The RTS award-winning documentary series returns for a second series from its new home, St George’s in south west London, which has one of Britain’s most advanced and busiest A&E departments.

In this week’s episode (showing on Wednesday 7th January at 9pm on Channel 4) staff and patients discuss how A&E is a place where support really matters, but these days that support doesn’t always come in the form of a traditional family, but in all kinds of variations.

“I don’t expect to see a mother and a father or a husband and a wife,” says consultant Rhys. It’s more than being someone who just dishes out prescriptions and treatment. I’ve got all these people from all walks of life and I can learn something from all these people.”

13-year-old Will arrives by helicopter after colliding with someone during a game of baseball. He lost consciousness at the scene and medics are concerned that he may have sustained serious internal head injuries.

As doctors give Will a CT scan to find out how badly he is hurt, his mum Vicki describes what happened. “Will’s school had been trying to get hold of us to tell us to get to the school quickly,” she says. “They put him into the helicopter, he was tied down to the stretcher. You feel that it must be a lot more serious than a normal sporting injury.”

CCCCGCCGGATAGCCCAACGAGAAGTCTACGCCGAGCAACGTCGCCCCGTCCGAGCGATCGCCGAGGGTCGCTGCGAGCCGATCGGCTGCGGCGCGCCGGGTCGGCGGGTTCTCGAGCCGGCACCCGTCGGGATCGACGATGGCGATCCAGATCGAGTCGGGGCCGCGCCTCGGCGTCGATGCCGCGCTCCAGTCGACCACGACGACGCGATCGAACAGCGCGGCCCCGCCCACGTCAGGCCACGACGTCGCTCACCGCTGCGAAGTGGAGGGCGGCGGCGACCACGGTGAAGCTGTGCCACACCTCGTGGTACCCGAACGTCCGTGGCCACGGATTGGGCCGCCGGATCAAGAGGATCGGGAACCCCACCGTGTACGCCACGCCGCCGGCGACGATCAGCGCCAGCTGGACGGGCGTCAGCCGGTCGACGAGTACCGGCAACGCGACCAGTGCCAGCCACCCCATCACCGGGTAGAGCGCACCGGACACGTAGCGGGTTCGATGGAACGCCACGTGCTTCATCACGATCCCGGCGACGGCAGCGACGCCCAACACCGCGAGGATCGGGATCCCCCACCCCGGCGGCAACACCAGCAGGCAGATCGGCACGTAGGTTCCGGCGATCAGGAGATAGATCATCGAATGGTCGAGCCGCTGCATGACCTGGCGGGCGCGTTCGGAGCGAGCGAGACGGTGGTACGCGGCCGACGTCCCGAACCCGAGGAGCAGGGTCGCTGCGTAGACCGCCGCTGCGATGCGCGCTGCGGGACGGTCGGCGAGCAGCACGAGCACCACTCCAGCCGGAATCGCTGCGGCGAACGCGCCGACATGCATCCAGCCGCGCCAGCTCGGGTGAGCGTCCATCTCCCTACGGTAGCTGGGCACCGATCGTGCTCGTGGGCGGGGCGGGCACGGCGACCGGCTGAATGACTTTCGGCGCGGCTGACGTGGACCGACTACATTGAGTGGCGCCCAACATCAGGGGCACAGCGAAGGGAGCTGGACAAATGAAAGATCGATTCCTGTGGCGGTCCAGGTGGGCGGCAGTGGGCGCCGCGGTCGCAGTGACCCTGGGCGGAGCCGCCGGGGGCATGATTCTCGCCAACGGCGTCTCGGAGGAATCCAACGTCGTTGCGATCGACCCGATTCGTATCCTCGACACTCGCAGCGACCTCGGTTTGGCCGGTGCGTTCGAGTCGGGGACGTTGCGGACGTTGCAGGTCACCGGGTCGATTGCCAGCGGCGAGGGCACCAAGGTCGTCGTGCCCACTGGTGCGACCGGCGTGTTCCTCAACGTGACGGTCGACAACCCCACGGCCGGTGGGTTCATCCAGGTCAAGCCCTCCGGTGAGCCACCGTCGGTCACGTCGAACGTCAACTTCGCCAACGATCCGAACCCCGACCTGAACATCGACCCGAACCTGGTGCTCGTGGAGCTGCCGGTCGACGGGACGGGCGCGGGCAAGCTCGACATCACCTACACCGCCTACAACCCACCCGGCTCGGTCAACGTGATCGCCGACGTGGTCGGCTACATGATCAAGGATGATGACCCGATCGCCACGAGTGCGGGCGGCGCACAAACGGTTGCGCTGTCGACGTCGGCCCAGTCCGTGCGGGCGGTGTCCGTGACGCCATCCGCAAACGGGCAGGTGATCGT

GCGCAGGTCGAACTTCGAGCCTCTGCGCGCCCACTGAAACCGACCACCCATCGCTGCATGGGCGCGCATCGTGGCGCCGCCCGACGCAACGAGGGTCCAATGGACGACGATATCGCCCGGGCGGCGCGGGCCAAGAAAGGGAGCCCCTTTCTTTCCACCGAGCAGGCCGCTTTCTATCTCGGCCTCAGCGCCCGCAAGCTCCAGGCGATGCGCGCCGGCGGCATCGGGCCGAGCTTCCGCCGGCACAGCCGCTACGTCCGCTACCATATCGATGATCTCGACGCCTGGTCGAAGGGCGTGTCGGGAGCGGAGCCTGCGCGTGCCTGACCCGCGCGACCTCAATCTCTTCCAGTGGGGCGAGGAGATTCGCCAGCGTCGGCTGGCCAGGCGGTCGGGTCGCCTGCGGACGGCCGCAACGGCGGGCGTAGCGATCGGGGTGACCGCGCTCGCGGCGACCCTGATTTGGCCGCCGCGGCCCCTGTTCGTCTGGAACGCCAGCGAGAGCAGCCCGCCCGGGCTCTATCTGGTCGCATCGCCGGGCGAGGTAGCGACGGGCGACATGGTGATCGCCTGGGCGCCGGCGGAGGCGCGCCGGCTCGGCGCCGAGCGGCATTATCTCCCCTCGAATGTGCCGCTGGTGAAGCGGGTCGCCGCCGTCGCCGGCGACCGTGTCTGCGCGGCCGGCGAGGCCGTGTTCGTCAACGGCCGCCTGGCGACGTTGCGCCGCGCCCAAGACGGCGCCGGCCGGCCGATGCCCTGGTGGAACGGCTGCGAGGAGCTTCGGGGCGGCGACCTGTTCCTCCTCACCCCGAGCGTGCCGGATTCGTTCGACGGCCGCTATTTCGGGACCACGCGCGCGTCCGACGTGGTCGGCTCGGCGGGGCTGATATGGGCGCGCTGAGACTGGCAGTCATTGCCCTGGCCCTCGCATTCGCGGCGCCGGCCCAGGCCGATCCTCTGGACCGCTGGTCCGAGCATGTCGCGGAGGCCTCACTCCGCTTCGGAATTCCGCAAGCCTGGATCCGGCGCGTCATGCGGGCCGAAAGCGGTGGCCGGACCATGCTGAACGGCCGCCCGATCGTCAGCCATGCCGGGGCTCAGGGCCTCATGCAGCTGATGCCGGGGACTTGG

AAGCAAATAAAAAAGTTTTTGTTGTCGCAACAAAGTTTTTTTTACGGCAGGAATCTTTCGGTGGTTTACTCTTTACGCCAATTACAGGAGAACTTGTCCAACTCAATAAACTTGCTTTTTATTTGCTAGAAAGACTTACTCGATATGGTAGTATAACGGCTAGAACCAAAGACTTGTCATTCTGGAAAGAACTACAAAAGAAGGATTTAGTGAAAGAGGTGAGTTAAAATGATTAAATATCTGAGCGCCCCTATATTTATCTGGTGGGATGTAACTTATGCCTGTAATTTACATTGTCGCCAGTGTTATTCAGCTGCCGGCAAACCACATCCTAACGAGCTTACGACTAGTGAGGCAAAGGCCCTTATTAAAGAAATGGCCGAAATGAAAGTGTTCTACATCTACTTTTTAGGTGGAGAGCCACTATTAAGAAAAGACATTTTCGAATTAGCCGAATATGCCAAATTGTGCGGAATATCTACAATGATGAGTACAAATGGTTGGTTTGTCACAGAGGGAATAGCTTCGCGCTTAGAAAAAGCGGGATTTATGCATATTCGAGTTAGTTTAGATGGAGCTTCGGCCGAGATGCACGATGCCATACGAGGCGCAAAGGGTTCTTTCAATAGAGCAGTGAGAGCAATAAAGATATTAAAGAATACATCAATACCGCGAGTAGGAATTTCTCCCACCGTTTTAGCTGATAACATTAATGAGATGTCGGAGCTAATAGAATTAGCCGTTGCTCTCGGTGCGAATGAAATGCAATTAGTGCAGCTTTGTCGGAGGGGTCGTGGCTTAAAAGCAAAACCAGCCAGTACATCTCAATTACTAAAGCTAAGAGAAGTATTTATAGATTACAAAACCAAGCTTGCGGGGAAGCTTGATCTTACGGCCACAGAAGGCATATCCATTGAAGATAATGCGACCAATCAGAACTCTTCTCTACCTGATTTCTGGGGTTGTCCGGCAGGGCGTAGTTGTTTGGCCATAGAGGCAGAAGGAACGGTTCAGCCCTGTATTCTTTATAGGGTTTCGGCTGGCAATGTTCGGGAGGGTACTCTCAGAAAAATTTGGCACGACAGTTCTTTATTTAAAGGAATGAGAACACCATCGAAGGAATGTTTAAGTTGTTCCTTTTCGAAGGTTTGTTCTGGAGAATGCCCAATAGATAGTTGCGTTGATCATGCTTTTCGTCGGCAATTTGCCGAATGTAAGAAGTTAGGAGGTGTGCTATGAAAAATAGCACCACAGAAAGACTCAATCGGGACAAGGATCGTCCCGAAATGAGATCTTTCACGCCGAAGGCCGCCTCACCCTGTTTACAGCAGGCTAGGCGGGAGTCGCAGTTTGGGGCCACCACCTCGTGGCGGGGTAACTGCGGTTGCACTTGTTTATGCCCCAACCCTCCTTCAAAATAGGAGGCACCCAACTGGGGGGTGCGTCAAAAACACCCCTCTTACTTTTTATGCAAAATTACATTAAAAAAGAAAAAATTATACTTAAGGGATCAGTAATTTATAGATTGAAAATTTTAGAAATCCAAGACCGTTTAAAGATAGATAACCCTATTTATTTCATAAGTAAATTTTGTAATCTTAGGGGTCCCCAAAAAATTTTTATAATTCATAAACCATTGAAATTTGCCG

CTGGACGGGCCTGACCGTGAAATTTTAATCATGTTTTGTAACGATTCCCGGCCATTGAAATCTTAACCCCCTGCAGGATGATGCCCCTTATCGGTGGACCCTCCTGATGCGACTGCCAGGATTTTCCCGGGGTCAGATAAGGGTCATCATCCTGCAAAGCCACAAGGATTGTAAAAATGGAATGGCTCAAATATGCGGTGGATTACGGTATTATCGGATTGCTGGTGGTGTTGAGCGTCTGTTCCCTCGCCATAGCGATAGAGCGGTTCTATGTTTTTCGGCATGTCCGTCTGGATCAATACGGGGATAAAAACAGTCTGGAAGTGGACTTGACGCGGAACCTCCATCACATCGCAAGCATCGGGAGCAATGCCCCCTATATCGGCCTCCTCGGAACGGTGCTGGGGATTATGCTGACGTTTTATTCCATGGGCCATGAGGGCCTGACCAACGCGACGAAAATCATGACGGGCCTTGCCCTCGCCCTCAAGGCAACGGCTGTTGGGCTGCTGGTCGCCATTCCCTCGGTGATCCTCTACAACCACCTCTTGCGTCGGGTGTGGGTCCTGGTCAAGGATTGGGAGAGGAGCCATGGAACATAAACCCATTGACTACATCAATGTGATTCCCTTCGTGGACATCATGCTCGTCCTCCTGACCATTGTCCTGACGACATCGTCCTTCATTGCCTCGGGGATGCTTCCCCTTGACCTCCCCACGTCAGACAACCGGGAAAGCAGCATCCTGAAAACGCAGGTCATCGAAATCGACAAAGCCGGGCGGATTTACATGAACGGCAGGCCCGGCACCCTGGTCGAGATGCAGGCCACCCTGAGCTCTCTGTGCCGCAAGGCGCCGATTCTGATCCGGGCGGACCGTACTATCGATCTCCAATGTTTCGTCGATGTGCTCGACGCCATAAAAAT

While they await the scan results, the medical team are concerned that Will hasn’t spoken since the incident and try to get him to talk.

Later, 20-year-old pizza delivery rider Chris is brought in to Resus after being knocked off his motorbike. He has sustained a very bad break to his right leg and doctors have to stabilize him before scanning the injury. While the medical team prepare Chris for surgery, he reflects on the accident and talks about his life, his work, motorbikes and losing his mum to cancer when he was still at school.

“You feel like ‘Oh God, I’ve lost my mum!’. You feel like that kid in the supermarket that doesn’t have his mum because he’s gone off to look at toothpaste” He says “That kid’s going ‘What am I without my mum, I’ve always been attached to her and now she’s gone where is she?’.”

Meanwhile in the paediatric area of A&E, teenage parents Connor and Saffron have arrived with their 6-month-old daughter Amira after their GP spotted an irregular heart beat during a routine check up. The paediatric team examine baby Amira while her worried mum and dad look on.

As they wait for news, Saffron talks about how they got together. “I used to stay at the house and in the room there would just be candles and shit everywhere,” she says. “It was a bit cheesy, but it was a bit sweet as well.”

And Connor describes how he found out that Saffron was pregnant. “She sent me a text,” he says. “She put a load of faces on her phone – happy faces, sad faces and question marks – and then she just said ‘I’m pregnant’.”